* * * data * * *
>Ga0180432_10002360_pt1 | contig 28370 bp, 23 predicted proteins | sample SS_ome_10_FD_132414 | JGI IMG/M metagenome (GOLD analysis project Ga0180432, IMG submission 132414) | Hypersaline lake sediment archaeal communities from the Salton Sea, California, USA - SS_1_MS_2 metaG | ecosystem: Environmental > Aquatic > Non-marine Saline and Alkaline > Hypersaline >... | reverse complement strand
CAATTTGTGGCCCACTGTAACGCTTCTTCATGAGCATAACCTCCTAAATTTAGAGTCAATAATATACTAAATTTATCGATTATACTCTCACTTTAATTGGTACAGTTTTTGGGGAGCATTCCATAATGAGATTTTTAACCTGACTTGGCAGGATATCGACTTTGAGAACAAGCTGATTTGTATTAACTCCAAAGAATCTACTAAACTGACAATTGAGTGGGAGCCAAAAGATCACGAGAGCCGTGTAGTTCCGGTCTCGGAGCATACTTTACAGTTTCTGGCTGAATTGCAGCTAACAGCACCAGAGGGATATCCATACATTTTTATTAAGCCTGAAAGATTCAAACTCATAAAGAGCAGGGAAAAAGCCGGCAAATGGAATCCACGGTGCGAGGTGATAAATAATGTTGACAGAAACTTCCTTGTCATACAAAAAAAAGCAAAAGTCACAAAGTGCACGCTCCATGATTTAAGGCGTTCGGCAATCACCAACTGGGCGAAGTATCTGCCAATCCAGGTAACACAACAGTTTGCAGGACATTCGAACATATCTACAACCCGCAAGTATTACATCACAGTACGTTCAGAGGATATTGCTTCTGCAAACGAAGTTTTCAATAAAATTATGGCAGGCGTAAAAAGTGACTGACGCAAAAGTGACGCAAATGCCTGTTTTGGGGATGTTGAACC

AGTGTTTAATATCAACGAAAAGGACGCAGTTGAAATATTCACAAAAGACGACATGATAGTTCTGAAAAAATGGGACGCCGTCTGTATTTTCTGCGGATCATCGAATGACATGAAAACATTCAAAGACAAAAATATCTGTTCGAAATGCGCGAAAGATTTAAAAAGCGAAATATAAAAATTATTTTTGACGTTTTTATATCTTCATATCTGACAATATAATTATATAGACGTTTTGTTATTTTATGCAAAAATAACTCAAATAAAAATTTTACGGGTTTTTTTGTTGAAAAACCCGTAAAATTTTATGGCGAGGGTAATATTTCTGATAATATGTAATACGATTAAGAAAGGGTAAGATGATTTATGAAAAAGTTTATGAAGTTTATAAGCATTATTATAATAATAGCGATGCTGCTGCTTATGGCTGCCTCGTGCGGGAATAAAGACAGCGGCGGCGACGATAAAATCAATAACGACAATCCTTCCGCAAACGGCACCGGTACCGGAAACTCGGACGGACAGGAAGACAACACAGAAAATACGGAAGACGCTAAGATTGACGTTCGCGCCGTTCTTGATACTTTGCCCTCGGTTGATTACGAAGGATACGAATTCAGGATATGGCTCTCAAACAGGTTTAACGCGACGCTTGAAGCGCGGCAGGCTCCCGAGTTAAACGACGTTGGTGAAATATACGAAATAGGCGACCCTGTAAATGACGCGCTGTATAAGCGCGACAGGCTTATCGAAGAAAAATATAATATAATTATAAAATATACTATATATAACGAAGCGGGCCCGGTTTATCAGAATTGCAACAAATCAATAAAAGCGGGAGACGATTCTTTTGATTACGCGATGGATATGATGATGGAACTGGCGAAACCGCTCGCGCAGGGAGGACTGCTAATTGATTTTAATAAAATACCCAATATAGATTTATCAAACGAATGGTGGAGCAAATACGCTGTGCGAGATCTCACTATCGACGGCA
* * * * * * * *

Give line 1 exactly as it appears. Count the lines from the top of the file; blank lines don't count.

>Ga0180432_10002360_pt1 | contig 28370 bp, 23 predicted proteins | sample SS_ome_10_FD_132414 | JGI IMG/M metagenome (GOLD analysis project Ga0180432, IMG submission 132414) | Hypersaline lake sediment archaeal communities from the Salton Sea, California, USA - SS_1_MS_2 metaG | ecosystem: Environmental > Aquatic > Non-marine Saline and Alkaline > Hypersaline >... | reverse complement strand